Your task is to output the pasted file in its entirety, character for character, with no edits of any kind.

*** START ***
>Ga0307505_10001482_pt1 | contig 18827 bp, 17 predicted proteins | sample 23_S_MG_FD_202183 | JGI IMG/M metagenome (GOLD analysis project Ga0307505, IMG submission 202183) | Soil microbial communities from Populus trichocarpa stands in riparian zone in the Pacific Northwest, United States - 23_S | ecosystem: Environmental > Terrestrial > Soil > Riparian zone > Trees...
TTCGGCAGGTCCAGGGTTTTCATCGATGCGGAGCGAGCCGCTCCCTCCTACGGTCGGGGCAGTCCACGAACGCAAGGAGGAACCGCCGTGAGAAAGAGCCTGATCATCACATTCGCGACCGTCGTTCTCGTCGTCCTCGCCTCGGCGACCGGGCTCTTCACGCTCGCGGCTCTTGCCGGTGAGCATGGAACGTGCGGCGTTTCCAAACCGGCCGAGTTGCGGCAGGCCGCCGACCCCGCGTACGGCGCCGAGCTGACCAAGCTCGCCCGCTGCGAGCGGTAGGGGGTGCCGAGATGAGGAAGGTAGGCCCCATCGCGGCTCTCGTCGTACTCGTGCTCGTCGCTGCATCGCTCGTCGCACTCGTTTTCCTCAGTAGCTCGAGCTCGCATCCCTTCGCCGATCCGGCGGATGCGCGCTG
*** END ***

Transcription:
>Ga0307505_10001482_pt1 | contig 18827 bp, 17 predicted proteins | sample 23_S_MG_FD_202183 | JGI IMG/M metagenome (GOLD analysis project Ga0307505, IMG submission 202183) | Soil microbial communities from Populus trichocarpa stands in riparian zone in the Pacific Northwest, United States - 23_S | ecosystem: Environmental > Terrestrial > Soil > Riparian zone > Trees...
TTCGGCAGGTCCAGGGTTTTCATCGATGCGGAGCGAGCCGCTCCCTCCTACGGTCGGGGCAGTCCACGAACGCAAGGAGGAACCGCCGTGAGAAAGAGCCTGATCATCACATTCGCGACCGTCGTTCTCGTCGTCCTCGCCTCGGCGACCGGGCTCTTCACGCTCGCGGCTCTTGCCGGTGAGCATGGAACGTGCGGCGTTTCCAAACCGGCCGAGTTGCGGCAGGCCGCCGACCCCGCGTACGGCGCCGAGCTGACCAAGCTCGCCCGCTGCGAGCGGTAGGGGGTGCCGAGATGAGGAAGGTAGGCCCCATCGCGGCTCTCGTCGTACTCGTGCTCGTCGCTGCATCGCTCGTCGCACTCGTTTTCCTCAGTAGCTCGAGCTCGCATCCCTTCGCCGATCCGGCGGATGCGCGCTG